There was bread and fruit in the basket, as well as cheese, and Jarvis and Anna did very well for themselves, and put the rest in the icebox. They went out to the parlour afterwards, and listened to the wireless for a while, until they both agreed that they wouldn't mind getting ready for bed. Anna went to have a bath, and was in there for so long that Jarvis knocked to see if she'd fallen asleep.

“No, I am just very happy!” she called back, and he could hear her splashing around.

She finally emerged, and he went in to wash, and changed into his pyjamas. She was sat on the bed when he returned, her hand over her eyes, and murmuring reverently. He went around to his side of the bed quietly so as not to disturb her prayers. She'd told him that she didn't pray as often as she should, but it was more important now. Jarvis understood that. One had to cling onto what one could when they were trying to tear everything away.

He'd asked her if she wanted him to convert, but she was very definite that he shouldn't.

“You don't ask me to do it, I won't ask you,” she'd said.

He'd pointed out that his religious convictions weren't quite as deep as hers, so it would be less to give up. He didn't pray as much as he should, either.

“Then what is the point in converting to not do it as a Jew?” was her response.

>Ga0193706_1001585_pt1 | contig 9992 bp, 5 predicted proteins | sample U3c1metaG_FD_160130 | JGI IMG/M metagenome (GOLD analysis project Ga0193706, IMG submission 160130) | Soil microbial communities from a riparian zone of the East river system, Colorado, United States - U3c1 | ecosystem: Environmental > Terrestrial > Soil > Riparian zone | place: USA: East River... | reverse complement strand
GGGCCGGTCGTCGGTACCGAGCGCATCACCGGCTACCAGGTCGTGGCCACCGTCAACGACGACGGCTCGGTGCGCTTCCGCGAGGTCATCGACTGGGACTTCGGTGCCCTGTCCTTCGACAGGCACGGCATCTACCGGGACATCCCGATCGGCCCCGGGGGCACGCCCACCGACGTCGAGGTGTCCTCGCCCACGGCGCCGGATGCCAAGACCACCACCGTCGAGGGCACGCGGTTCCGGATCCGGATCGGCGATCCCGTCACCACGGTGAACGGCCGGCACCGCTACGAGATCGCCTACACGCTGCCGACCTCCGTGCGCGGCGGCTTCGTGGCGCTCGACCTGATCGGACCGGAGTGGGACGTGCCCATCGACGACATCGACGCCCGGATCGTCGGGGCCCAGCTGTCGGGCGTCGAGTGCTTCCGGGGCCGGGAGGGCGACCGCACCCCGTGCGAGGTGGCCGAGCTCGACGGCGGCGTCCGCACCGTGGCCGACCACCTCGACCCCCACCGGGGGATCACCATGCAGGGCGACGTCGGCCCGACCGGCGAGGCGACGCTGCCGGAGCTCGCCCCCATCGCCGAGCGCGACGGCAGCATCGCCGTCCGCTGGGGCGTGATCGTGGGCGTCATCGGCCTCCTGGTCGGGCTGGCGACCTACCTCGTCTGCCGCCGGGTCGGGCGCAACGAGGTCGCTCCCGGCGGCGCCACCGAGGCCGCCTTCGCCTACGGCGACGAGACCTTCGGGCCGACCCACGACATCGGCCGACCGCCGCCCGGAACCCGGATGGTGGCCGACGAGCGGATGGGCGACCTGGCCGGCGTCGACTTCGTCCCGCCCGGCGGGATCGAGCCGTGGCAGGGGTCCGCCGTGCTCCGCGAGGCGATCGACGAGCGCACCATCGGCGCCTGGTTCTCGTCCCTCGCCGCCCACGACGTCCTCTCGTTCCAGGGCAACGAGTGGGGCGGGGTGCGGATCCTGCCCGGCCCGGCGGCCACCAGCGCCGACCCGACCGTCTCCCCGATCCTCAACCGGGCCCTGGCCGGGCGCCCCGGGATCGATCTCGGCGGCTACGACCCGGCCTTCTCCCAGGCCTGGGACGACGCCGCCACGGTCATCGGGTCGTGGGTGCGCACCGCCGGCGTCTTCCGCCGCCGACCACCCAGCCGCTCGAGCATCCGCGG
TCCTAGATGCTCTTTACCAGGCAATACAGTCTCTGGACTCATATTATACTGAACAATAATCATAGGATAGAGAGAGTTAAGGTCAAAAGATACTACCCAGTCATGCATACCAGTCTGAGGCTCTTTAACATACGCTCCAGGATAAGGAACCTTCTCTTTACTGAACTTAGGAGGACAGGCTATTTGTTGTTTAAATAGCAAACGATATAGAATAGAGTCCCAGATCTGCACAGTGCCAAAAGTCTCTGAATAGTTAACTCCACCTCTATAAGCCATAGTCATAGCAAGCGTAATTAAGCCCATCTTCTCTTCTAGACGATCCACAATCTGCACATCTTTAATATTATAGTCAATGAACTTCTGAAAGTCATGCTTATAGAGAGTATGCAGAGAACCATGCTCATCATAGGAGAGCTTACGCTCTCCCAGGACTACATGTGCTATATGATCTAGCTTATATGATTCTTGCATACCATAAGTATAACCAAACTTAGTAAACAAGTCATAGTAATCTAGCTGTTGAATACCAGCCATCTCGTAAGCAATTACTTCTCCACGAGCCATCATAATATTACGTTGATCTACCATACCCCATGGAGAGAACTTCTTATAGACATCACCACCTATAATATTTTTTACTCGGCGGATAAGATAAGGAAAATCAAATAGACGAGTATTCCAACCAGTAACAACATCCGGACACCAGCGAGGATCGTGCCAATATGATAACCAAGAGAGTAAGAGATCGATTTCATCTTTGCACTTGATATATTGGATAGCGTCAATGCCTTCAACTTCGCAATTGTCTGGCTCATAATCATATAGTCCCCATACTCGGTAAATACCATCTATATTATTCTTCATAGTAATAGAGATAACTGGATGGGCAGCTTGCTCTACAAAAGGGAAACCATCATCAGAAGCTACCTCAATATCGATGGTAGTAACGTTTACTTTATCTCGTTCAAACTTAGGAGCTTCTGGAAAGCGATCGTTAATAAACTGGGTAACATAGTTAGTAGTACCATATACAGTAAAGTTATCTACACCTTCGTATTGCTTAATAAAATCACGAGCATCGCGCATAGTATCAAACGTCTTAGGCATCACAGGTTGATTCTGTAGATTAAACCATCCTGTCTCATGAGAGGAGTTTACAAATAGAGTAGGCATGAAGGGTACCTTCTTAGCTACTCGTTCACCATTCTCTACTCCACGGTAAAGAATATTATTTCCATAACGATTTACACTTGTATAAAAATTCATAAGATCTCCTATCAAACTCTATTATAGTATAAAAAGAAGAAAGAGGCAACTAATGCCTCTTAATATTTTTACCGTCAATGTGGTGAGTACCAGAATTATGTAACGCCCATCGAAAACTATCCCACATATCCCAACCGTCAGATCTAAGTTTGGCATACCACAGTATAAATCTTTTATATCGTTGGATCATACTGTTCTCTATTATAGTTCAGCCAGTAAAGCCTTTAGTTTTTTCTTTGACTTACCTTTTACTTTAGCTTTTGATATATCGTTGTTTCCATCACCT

He agreed that there was very little point in it.

Anna finished her prayers and pulled down the covers. He climbed in on his own side. She rolled over to face him, and took his hand. He turned the lamp off, and rolled to face her and put his hand over hers. Those first couple of days, before they were married, they'd fallen asleep like this, talking quietly for hours at a time. It had been so long since they'd seen one another that just talking face to face was lovely. It had seemed much easier to say what he wanted in the dark.

“Thank you for giving up so much for me,” he said, tonight. “I promise to look after you.”

Her lips found his, briefly. “We will look after each other,” she said.

He smiled, and closed his eyes.

“Edwin, are you still thinking about Mr Stark's mess?” she asked, after they had lain there for a while.

“Yes,” he admitted.

“Go to sleep, csilligom,” she said. “It will still be there in the morning.”

“Yes,” he said. “That's very much what I'm afraid of.”




PART TWO-->